Ishengoma DS,Shayo A, Mandara CI, Baraka V, Madebe RA, Ngatunga D,Kamugisha E,Gesase S,Ngadaya E, Mghamba J, Njau R, Mandike R,Mkude S, Mohamed A, Buzza J and Lemnge MM
Background: Since malaria rapid diagnostic tests (mRDTs) are widely used for parasitological diagnosis and targeting of treatment with effective antimalarials, this study assessed their performance for screening of patients to be enrolled in clinical trials and other studies, particularly in areas with progressively declining transmission.
Methods: Patients aged ≥ 6 months targeted for enrolment in clinical trials and studies of malaria parasite genomics were screened with mRDTs followed by microscopy. The performance of mRDTs was compared with microscopy as a gold standard, and factors affecting their accuracy were explored using multivariate logistic regression models.
Results: Of the 1,910 participants screened, 1,188 (62.1%) were positive by mRDTs and 1,019 (53.2%) by microscopy. Unadjusted sensitivity of mRDTs was >97% while the specificity was relatively lower (range; 64.9% to 88.7%). After adjusting for age, fever status, site and study type, the sensitivity of mRDTs was significantly higher (99.3%) in patients with parasite density ≥ 4000 asexual parasites/μl (OR=6.30, p=0.003). The specificity of mRDTs (adjusted for age, fever status, site and study type) was lower at all sites (p ≥ 0.525), except at Muleba and Ujiji where the specificity was significantly lower (p ≤ 0.007) due to high rates of false positive mRDT results.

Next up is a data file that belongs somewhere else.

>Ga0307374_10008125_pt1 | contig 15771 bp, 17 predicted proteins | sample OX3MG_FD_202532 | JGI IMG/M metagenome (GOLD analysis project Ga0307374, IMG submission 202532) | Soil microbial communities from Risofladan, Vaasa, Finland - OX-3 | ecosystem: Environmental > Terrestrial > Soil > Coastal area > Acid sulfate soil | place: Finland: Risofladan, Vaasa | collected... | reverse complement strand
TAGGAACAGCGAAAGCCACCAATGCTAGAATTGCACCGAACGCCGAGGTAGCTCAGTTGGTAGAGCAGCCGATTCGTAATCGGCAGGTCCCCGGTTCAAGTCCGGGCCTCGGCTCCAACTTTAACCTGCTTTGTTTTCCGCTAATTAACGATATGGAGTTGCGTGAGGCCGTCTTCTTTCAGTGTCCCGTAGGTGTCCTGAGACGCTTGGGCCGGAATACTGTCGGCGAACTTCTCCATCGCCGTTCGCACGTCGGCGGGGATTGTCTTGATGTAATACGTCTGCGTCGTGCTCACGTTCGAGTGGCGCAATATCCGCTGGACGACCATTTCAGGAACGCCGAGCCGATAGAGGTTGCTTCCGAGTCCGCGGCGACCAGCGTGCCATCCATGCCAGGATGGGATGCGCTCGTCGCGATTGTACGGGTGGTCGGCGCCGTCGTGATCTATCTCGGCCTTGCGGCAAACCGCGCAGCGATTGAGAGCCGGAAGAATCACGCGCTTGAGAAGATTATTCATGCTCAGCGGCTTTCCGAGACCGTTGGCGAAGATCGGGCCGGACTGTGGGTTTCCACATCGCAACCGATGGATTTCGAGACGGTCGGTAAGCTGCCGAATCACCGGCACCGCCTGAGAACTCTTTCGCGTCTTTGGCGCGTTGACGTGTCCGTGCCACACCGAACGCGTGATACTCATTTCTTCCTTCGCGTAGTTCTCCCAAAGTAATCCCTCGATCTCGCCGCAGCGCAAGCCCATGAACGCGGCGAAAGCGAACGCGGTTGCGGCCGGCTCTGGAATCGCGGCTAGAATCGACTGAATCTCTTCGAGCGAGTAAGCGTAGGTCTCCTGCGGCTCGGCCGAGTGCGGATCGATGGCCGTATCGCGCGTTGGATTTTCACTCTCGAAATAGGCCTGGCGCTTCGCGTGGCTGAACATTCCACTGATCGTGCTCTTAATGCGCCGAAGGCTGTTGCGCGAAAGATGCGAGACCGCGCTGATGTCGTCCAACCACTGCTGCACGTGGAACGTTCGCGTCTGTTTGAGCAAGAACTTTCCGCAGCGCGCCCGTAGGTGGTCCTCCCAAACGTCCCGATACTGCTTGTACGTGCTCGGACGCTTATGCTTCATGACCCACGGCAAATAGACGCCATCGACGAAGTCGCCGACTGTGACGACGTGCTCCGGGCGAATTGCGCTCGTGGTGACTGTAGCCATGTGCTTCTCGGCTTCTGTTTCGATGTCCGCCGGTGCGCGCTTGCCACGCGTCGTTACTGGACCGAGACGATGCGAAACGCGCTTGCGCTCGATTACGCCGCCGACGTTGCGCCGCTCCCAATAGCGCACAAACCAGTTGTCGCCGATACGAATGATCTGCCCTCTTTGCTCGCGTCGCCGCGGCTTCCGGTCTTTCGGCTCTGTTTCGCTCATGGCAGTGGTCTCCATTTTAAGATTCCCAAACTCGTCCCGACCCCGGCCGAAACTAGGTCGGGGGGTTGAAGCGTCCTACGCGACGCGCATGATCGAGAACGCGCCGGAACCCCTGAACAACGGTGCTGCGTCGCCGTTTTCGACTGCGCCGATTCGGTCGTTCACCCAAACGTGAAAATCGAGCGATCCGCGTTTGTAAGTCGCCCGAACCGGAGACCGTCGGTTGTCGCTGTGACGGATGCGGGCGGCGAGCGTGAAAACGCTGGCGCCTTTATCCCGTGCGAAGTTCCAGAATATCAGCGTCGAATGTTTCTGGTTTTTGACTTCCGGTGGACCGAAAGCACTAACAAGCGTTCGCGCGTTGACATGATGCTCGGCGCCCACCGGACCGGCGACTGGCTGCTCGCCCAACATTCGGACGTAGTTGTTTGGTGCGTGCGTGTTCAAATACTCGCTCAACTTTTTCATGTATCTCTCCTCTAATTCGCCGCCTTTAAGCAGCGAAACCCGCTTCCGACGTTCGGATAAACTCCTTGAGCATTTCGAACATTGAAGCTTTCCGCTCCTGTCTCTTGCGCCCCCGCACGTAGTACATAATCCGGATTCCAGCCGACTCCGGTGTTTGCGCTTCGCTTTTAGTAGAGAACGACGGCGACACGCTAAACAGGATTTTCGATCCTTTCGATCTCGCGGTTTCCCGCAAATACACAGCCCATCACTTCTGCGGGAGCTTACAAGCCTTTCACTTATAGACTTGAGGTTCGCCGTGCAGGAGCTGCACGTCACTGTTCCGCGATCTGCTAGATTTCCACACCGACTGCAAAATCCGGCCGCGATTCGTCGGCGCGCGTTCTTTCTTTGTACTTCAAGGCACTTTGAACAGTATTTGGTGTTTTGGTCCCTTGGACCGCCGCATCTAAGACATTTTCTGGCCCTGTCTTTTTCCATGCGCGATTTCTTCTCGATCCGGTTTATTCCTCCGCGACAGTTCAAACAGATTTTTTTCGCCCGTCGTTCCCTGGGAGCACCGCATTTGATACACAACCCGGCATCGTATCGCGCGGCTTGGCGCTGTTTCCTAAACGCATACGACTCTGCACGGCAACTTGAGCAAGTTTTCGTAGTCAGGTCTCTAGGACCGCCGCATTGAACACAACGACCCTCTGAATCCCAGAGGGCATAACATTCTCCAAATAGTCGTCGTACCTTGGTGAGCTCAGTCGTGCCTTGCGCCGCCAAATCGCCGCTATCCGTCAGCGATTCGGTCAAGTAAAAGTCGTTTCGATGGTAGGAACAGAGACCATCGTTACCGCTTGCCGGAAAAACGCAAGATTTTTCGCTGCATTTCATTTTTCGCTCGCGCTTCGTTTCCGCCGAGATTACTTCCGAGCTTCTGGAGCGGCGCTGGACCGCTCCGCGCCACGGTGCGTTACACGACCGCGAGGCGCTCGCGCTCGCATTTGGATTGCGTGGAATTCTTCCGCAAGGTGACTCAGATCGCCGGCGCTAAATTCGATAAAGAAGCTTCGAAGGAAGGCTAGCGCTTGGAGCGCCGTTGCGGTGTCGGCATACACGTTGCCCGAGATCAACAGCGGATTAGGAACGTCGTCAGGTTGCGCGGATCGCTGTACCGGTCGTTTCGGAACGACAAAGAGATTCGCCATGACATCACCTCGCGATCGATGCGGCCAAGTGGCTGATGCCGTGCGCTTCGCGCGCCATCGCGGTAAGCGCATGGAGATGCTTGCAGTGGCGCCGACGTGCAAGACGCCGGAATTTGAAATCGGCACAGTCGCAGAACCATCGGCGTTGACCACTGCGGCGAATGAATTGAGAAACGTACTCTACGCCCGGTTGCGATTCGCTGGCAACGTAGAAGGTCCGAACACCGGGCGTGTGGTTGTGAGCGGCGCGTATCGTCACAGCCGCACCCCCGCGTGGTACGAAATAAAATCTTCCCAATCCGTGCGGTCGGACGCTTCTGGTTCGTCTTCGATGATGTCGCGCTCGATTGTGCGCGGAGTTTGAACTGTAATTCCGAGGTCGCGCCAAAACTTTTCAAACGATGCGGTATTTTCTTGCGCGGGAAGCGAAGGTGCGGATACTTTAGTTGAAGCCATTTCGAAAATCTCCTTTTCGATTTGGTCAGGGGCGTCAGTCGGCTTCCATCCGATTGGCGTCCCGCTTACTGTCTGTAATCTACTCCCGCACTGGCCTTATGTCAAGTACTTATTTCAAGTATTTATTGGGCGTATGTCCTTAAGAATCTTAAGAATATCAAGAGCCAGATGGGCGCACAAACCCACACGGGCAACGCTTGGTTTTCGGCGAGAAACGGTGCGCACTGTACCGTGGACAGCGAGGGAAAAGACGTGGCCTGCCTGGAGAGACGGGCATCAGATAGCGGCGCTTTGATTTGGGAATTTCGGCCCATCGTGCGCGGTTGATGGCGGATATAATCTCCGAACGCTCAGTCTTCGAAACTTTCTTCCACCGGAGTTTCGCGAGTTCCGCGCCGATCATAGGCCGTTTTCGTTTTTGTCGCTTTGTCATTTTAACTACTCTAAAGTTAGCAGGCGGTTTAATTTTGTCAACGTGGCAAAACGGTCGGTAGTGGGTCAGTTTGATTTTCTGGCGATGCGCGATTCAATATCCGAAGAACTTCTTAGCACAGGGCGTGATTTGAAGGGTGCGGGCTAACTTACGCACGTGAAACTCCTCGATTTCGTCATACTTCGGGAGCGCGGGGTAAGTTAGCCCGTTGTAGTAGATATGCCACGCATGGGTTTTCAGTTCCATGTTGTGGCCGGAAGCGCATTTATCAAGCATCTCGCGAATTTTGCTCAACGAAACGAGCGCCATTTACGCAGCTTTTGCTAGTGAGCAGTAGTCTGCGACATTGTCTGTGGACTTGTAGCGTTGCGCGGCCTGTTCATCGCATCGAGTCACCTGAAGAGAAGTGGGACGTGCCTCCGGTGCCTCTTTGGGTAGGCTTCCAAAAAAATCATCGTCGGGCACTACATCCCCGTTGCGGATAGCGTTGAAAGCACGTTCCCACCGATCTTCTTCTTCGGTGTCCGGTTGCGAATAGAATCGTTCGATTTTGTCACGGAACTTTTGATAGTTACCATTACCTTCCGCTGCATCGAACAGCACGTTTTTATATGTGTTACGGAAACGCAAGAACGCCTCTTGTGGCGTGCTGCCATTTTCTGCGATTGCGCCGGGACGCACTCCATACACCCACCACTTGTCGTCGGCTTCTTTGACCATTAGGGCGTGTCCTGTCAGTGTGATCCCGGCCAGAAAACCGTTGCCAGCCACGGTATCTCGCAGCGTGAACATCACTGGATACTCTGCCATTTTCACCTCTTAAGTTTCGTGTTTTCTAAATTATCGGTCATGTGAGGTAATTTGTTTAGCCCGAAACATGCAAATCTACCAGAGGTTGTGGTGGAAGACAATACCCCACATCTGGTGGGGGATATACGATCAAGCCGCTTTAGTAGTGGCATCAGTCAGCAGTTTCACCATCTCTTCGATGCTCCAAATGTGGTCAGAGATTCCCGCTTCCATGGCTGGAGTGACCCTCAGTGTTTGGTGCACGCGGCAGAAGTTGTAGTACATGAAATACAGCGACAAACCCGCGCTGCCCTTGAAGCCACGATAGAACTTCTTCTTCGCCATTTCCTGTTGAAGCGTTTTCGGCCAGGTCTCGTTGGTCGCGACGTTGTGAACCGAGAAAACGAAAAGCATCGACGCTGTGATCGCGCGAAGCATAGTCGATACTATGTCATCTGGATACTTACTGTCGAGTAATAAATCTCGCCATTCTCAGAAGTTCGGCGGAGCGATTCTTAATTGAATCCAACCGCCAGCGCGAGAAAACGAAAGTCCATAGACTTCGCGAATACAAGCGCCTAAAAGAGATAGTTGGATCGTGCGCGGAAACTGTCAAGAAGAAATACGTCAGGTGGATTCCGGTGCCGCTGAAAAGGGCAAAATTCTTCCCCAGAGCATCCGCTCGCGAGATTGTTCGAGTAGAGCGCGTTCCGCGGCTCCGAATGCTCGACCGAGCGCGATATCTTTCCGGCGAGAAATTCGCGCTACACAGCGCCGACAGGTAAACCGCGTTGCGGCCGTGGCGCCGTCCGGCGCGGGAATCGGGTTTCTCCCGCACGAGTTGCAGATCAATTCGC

Conclusion: High sensitivity indicate that mRDTs can be useful for initial screening to exclude majority of patients without malaria and save time and other resources which would be used for microscopy. Because of low specificity, all positive mRDT cases must be confirmed with microscopy to avoid enrolment of patients without malaria parasites.